The former CIA officer who blew the whistle on waterboarding is preparing to serve a 30-month prison sentence for disclosing to a reporter the name of a covert agent previously involved in the government’s torture program.
John Kiriakou claims he did not realize Deuce Martinez was still undercover when he gave his name to Matthew A. Cole, a freelancer then working on a book about a CIA rendition case in Italy that went wrong. The FBI discovered emails Kiriakou sent to Cole while conducting a warranted search of his personal accounts.
Bruce Riedel, a retired veteran CIA officer who led an Afghan war review and turned down an offer to be considered for the position of CIA director in 2009, said that Kiriakou, who worked for him in the 1990s, was “an exceptionally good intelligence officer” who didn’t deserve the prison term.
“To me the irony of this whole thing is, very simply, that he’s going to be the only CIA officer to go to jail over torture,” even though he publicly denounced torture, Riedel said. “It’s deeply ironic under the Democratic president who ended torture.”
Since his indictment last year, Kiriakou has been unable to keep much steady work. A turn as an investigator for the Senate Foreign Relations Committee ended before he was charged, and two hedge funds that had him consulting on international security issues dropped him when the charges were filed. Only Liberty University, the conservative Christian college founded by Jerry Falwell in Lynchburg, Va.—which publicly objected to torture on moral grounds—gave him more work in his post teaching intelligence courses.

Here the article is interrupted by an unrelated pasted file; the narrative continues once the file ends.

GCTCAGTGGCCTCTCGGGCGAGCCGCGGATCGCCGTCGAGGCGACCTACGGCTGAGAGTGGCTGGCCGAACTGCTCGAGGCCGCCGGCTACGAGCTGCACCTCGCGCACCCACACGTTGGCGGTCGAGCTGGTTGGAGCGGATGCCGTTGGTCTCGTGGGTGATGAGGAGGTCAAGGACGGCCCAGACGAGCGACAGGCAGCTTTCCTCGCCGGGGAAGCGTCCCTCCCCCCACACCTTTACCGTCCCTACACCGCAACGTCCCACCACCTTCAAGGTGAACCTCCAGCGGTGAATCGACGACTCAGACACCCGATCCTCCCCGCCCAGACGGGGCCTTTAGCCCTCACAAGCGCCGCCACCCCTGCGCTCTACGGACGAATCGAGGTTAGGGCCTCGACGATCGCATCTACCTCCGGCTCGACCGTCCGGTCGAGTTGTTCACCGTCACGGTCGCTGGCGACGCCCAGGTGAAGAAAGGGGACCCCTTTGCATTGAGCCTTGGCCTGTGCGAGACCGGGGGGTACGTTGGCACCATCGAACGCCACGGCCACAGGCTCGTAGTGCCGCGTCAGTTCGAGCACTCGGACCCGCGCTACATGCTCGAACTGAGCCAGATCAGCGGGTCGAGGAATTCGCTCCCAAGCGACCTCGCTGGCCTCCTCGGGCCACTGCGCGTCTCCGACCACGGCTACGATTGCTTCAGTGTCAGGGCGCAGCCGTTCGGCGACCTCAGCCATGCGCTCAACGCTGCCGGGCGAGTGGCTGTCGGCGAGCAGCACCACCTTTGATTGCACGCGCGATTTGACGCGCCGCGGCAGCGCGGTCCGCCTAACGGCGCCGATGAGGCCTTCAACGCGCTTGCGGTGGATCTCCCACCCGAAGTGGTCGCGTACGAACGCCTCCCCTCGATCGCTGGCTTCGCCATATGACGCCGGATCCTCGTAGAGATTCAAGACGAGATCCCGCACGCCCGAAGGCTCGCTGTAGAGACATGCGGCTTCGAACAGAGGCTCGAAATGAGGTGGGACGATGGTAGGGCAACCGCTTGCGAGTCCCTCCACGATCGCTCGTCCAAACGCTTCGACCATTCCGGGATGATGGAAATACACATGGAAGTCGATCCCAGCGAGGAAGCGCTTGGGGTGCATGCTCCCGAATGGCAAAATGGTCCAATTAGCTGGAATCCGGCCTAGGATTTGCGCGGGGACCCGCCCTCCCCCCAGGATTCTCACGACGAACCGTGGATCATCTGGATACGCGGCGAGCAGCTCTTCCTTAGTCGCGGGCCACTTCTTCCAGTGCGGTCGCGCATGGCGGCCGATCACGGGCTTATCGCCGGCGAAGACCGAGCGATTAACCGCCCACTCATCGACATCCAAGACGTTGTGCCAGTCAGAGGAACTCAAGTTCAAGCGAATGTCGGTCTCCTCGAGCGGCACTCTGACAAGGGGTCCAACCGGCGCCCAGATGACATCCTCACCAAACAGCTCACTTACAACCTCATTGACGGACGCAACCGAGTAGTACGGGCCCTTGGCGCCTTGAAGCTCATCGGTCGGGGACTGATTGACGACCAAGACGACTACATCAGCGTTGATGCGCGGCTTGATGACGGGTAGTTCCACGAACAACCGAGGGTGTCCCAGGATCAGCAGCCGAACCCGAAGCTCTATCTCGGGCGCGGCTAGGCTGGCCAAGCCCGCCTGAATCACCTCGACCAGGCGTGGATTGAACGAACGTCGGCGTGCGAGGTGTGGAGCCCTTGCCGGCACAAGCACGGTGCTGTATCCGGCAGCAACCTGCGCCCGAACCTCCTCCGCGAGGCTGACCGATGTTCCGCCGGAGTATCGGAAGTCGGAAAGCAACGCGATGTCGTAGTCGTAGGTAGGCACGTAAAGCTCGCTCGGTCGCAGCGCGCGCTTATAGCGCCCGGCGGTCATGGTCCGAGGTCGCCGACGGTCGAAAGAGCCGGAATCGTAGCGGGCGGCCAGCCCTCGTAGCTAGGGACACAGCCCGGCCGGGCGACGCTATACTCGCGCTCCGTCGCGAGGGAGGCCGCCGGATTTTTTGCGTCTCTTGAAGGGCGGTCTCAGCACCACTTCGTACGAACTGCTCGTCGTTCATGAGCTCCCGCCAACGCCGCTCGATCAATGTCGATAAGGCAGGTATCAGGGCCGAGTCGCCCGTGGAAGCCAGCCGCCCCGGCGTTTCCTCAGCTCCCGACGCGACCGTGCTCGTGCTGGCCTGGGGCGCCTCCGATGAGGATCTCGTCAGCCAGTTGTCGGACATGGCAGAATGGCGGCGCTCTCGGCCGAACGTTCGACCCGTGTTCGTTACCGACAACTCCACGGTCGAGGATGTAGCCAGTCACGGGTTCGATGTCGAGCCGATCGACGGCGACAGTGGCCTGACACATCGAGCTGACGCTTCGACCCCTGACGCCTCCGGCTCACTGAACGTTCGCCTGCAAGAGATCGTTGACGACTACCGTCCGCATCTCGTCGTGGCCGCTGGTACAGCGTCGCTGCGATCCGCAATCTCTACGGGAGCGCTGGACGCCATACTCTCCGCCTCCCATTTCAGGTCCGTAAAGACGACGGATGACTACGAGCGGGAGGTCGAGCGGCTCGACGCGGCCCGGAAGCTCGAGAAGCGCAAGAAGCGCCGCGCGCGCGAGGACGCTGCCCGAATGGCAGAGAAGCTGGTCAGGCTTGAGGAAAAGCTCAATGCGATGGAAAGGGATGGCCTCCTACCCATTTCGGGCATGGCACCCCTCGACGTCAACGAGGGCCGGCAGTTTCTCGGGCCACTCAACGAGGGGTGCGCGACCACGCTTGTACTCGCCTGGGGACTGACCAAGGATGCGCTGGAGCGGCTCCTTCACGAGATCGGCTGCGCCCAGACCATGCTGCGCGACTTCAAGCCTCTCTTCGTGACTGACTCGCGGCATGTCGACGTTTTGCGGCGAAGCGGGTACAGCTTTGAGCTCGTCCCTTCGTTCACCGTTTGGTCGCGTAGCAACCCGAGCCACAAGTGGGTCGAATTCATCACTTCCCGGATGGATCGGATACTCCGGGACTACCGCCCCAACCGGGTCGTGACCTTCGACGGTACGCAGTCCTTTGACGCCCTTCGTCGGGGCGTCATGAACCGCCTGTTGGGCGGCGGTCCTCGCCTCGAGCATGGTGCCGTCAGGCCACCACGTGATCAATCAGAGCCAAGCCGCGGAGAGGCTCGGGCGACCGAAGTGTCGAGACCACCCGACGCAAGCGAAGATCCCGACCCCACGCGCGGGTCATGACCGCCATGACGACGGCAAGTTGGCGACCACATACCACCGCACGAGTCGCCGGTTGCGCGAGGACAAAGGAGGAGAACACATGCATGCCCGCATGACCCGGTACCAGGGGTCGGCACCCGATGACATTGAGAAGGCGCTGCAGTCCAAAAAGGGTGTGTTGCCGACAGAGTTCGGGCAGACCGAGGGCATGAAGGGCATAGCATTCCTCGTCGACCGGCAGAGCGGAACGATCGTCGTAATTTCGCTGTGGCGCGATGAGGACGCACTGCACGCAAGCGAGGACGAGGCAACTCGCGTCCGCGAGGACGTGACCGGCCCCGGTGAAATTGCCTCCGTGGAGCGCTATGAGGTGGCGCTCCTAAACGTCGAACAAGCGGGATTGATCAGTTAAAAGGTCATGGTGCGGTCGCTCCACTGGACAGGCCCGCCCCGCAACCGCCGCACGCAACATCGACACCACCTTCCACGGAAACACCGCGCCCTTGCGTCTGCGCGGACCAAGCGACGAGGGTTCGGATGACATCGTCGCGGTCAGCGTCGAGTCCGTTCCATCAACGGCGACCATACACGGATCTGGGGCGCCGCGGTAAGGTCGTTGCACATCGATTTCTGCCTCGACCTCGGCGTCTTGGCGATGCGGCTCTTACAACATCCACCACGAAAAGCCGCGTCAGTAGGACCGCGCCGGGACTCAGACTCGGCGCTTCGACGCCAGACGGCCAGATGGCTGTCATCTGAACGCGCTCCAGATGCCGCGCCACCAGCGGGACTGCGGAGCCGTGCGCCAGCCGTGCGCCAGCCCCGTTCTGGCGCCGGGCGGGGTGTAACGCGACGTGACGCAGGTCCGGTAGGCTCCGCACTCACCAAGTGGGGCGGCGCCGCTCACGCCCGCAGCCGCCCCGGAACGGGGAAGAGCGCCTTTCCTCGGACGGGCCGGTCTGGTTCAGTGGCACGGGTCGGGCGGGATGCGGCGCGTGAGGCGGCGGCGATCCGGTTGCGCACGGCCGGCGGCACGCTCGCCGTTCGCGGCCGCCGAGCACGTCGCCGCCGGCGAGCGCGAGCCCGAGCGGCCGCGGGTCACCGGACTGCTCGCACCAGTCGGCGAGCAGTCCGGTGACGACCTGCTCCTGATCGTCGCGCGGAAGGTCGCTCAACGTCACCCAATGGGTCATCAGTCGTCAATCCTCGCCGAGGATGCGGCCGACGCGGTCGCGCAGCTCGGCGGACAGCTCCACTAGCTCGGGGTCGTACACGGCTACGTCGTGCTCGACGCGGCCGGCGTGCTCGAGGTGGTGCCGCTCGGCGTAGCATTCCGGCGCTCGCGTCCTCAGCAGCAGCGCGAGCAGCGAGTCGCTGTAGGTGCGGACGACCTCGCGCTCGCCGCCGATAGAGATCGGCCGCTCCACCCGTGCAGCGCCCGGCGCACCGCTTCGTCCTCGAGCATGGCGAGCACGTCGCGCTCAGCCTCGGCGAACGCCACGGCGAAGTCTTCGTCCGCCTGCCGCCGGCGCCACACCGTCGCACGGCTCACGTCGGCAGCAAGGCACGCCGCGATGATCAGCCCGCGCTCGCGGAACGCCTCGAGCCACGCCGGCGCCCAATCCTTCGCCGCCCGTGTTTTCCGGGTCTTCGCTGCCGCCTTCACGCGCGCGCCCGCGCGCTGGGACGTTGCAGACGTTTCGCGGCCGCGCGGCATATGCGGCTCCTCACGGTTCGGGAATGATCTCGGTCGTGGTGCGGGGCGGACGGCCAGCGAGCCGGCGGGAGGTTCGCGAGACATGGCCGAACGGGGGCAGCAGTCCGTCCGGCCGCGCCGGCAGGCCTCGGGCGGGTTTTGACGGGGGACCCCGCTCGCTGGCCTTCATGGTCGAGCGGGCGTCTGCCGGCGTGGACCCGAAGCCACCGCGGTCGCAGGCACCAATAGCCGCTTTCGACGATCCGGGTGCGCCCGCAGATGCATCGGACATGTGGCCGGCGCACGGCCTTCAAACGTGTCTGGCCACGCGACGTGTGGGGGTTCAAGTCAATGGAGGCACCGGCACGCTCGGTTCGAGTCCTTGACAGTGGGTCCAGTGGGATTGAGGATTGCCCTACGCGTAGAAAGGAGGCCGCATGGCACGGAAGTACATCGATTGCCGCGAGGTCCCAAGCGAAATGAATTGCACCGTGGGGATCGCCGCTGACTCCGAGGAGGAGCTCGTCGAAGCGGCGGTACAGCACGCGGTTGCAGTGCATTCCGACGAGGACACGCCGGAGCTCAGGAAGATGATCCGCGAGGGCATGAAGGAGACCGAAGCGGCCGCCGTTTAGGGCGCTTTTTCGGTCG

Kiriakou will be separated from his wife Heather, and kids Max, 8, Kate, 6, and Charlie, 14 months, during his prison term.
—Posted by Alexander Reed Kelly.
The New York Times:
After he was charged last January, his wife, though accused of no wrongdoing, resigned under pressure from her C.I.A. job as a top Iran specialist. The family had to go on food stamps for several months before she got a new job outside the government. To make ends meet, they rented out their spacious Arlington, Va., house and moved to a rented bungalow a third the size with their three young children (he has two older children from his first marriage).
Their financial woes were complicated by Mr. Kiriakou’s legal fees. He said he had paid his defense lawyers more than $100,000 and still owed them $500,000; the specter of additional, bankrupting legal fees, along with the risk of a far longer prison term that could separate him from his wife and children for a decade or more, prompted him to take the plea offer, he said.
Former CIA officer John Kiriakou, right, leaves federal court in Alexandria, Va., with attorney John Hundley in January of last year.